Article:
Scientific measurements spanning several decades demonstrate that changes in climate are occurring, and that the rate of change has been faster since the 1950s. Examples include warming of the global climate system, and substantial increases in precipitation in some regions of the world and decreases in other regions. (For these and other examples, see IPCC 2007a, p. 30; and Solomonet al.2007, pp. 35-54, 82-85). Results of scientific analyses presented by the IPCC show that most of the observed increase in global average temperature since the mid-20th century cannot be explained by natural variability in climate, and is “very likely” (defined by the IPCC as 90 percent or higher probability) due to the observed increase in greenhouse gas (GHG) concentrations in the atmosphere as a result of human activities, particularly carbon dioxide emissions from use of fossil fuels (IPCC 2007a, pp. 5-6 and figures SPM.3 and SPM.4; Solomonet al.2007, pp. 21-35). Further confirmation of the role of GHGs comes from analyses by Huber and Knutti (2011, p. 4), who concluded it is extremely likely that approximately 75 percent of global warming since 1950 has been caused by human activities.

    Scientists use a variety of climate models, which include consideration of natural processes and variability, as well as various scenarios of potential levels and timing of GHG emissions, to evaluate the causes of changes already observed and to project future changes in temperature and other climate conditions (for example, Meehlet al.2007, entire; Gangulyet al.2009, pp. 11555, 15558; Prinnet al.2011, pp. 527, 529). All combinations of models and emissions scenarios yield very similar projections of increases in the most common measure of climate change, average global surface temperature (commonly known as global warming), until about 2030. Although projections of the magnitude and rate of warming differ after about 2030, the overall trajectory of all the projections is one of increased global warming through the end of this century, even for the projections based on scenarios that assume that GHG emissions will stabilize or decline. Thus, there is strong scientific support for projections that warming will continue through the 21st century, and that the magnitude and rate of change will be influenced substantially by the extent of GHG emissions (IPCC 2007a, pp. 44-45; Meehlet al.2007, pp. 760-764 and 797-811; Gangulyet al.2009, pp. 15555-15558; Prinnet al.2011, pp. 527, 529). (See IPCC 2007b, p. 8, for a summary of other global projections of climate-related changes, such as frequency of heat waves and changes in precipitation. Also see IPCC 2011(entire) for a summary of observations and projections of extreme climate events.)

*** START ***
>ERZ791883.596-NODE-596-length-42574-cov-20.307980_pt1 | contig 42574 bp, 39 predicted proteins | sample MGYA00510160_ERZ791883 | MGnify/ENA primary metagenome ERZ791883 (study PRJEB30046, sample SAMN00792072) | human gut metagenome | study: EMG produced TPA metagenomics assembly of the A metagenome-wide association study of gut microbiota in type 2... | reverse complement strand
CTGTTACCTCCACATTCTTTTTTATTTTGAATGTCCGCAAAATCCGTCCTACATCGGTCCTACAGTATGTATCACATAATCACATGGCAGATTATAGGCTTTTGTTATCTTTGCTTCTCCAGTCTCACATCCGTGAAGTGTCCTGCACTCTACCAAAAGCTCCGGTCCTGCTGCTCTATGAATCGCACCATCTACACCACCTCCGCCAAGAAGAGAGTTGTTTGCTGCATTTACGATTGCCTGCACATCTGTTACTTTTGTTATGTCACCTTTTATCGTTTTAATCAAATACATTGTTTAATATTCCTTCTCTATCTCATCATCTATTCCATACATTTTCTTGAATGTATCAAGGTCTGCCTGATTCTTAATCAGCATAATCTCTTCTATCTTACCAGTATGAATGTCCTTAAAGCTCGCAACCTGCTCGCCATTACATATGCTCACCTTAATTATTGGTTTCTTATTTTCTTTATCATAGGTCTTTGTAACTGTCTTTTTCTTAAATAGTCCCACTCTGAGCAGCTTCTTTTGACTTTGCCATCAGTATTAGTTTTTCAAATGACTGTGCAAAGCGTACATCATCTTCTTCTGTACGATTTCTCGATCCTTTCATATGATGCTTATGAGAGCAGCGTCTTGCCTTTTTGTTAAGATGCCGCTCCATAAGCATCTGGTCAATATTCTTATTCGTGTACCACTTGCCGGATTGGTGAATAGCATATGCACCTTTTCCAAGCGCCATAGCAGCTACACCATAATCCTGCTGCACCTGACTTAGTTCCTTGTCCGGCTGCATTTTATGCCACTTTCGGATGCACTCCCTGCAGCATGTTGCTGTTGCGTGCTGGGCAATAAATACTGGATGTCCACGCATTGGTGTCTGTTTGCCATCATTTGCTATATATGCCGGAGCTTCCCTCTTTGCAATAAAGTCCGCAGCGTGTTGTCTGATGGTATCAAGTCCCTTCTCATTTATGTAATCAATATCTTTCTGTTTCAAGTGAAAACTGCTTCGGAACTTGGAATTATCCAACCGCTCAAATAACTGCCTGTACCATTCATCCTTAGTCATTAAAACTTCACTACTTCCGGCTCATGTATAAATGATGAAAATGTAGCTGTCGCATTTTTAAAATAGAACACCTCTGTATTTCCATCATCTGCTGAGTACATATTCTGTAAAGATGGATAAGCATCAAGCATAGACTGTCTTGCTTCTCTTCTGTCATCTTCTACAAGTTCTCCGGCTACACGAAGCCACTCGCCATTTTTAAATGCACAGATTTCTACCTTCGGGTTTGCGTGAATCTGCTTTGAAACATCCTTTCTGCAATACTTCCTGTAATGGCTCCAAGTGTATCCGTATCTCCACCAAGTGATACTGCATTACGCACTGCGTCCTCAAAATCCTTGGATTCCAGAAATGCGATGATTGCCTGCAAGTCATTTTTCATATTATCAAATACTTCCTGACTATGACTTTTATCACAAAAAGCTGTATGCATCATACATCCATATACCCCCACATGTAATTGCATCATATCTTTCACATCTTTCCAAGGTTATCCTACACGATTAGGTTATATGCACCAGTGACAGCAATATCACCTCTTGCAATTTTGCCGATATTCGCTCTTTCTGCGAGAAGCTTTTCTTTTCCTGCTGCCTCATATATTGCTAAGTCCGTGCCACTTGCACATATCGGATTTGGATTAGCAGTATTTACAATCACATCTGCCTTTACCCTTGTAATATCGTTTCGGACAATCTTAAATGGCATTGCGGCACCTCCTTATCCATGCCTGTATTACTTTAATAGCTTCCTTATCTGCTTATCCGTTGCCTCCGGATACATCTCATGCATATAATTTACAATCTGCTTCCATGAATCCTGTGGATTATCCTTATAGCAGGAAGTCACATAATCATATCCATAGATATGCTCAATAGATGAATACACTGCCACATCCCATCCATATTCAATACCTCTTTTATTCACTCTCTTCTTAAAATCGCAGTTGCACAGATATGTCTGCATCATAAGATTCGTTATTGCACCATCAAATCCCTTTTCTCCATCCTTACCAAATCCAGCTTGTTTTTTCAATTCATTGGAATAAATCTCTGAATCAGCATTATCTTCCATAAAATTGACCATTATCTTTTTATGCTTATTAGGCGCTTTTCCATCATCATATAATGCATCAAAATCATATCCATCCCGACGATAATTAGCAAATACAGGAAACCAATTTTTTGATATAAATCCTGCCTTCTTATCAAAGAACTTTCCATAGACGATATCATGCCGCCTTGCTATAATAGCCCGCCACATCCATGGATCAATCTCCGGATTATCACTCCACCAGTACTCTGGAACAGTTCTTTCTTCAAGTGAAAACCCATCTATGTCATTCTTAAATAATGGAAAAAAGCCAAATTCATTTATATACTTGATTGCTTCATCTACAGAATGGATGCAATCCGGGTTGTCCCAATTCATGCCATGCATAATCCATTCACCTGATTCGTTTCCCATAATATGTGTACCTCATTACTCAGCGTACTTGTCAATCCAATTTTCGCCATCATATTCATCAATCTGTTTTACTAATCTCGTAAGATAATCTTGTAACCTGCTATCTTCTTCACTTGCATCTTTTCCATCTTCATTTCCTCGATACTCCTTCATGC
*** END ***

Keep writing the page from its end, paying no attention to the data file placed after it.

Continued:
Various changes in climate may have direct or indirect effects on species. These effects may be positive, neutral, or negative, and they may change over time, depending on the species and other relevant considerations, such as interactions of climate with other variables (for example, habitat fragmentation) (IPCC 2007b, pp. 8-14, 18-19). Identifying likely effects often involves aspects of climate change vulnerability analysis. Vulnerability refers to the degree to which a species (or system) is susceptible to, and unable to cope with, adverse effects of climate change, including climate variability and extremes. Vulnerability is a function of the type, magnitude, and rate of climate change and variation to which a species is exposed, its sensitivity, and its adaptive capacity (IPCC 2007a, p. 89; see also Glicket al.2011, pp. 19-22). There is no single method for conducting such analyses that applies to all situations (Glicket al.2011, p. 3). We use our expert judgment and appropriate analytical approaches to weigh relevant information, including uncertainty, in our consideration of various aspects of climate change.